Our economy, society and individual lives have been transformed by digital technologies. They have enabled improvements in science, logistics, finance, communications and a whole range of other essential activities. As a consequence, everyone has become dependent on digital technologies, which leads to very high expectations of how reliable and trustworthy these technologies will be.
Now more than ever, as professional firms embrace technology in response to the Coronavirus pandemic, they need to ensure that their systems are secure. With the ongoing rise in volume and consequences of cyber crime across the world, the UK government recognises that cyber resilience within UK businesses is a crucial supporting pillar for the UK’s technology-dependent economy.
Verizon’s 2020 Data Breach Investigation Report identified that professional services firms are regularly targeted by financially motivated attackers who look to steal user account credentials to gain access to firms’ web-facing services, and ultimately any valuable information. Social engineering in the form of phishing and pretexting is a common tactic used to obtain credentials from staff and clients.
The industry also tends to suffer from ‘denial of service’ attacks regularly. Of the 7,463 security incidents Verizon investigated within this sector globally, 326 resulted directly in disclosure of sensitive or personal data.
Despite this statistic, there still remains a lack of a strong commercial rationale stemming from an inability to demonstrate a compelling business case for return on investment. Furthermore, there are limited external market drivers to compel firms to take the necessary action.
In practice, this means that there are potentially scores of organisations, particularly small to mid-size firms that are not fully aware of their cyber security risks and are therefore ripe for the picking by cyber criminals. Smaller firms that work closely with larger firms and government are fast becoming the go-to ‘soft target’ for attackers looking to get past the larger organisation’s security measures. According to the Cyber Security Breaches Survey 2019, the average direct and recovery cost of a breach can total £9,730 for an SME .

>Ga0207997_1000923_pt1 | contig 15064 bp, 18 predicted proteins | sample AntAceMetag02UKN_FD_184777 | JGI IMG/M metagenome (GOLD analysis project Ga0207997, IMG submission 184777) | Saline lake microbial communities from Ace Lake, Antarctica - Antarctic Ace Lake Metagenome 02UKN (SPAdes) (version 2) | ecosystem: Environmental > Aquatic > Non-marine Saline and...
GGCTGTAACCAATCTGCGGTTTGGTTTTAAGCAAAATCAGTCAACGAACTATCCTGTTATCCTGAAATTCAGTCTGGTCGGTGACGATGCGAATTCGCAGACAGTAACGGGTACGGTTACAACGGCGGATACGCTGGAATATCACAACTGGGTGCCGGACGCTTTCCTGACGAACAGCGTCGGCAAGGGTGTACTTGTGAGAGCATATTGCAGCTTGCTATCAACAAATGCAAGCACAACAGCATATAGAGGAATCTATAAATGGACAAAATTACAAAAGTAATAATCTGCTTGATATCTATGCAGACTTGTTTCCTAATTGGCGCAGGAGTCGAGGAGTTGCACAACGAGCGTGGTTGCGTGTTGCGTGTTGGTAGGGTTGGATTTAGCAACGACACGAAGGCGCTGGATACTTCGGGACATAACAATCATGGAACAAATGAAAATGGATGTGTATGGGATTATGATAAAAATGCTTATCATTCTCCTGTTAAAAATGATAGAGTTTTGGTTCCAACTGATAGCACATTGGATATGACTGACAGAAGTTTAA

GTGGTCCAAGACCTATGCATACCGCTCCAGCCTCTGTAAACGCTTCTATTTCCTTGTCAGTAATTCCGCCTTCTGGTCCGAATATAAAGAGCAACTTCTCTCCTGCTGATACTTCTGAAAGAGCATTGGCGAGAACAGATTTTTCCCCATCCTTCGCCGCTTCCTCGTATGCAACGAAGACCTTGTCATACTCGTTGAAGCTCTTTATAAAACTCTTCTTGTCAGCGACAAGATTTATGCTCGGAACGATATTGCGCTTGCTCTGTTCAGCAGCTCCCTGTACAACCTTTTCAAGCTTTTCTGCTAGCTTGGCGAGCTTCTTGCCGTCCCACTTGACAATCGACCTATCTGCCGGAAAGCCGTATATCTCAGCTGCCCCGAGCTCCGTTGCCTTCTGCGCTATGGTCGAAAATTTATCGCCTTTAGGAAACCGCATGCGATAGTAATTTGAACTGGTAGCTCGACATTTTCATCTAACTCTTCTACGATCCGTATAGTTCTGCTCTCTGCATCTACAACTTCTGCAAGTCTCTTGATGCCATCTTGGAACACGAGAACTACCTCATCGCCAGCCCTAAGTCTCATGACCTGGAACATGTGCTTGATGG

Commercial drivers for investment in cyber are broadly acknowledged to be weak for most firms, especially smaller ones. The availability of skilled cyber security resource is also at a premium and out of reach for most practices, which means that decisions about cyber security are often driven by fear, regulatory or compliance requirements, client or customer demands or direct experience of having been breached. However, 67% of costs incurred following a breach will be incurred within the first year .
While larger organisations may have more sophisticated and mature approaches built around cyber risk, they are still susceptible to attacks. The Cyber Security Breaches Survey states that 32% of UK businesses experienced cyber security breaches or attacks in the last 12 months with the average direct cost of a breach reaching £17,500 for large businesses . In addition to the cost implication of a breach, firms risk a disruption to day-to-day business.
Actions to minimise risk
Moore Kingston Smith has worked closely alongside the Institute of Chartered Accountants in England and Wales (ICAEW) and other professional services firms as well as with the UK Department for Digital, Culture, Media and Sport (DCMS). The DCMS launched a review into which additional incentives and regulation would effectively overcome barriers to good cyber risk management and improve the UK economy’s cyber resilience, without adding any unnecessary burden.
One of the steps towards enabling businesses to be more resilient is through the introduction of the Cyber Essentials scheme and by providing good practice advice through the National Cyber Security Centre, part of Government Communication Headquarters (GCHQ). A notable case was the “Wannacry” cyber attack in 2017 that saw a major ransomware outbreak that took down many organisations, including the NHS. However, companies that maintained the Cyber Essentials certificate were not affected by this attack.
The ICAEW highlighted that external audit and assurance can play an important role in building confidence in a business’s cyber resilience. Building in assurance around the effectiveness of an organisation’s cyber security controls as part of the statutory audit may be one of the regulatory levers that can drive a step change in this area.
How we can help
Our team of cyber security specialists can help you identify your cyber security risks so you can take the steps necessary to become more cyber resilient.
We review what area of your firm is at risk, who the threats are and which assets need to be protected. In addition to this, we can help shape your firm’s risk management strategy.
If you would like to discuss your firm’s cyber security capabilities, please speak to Becky Shields.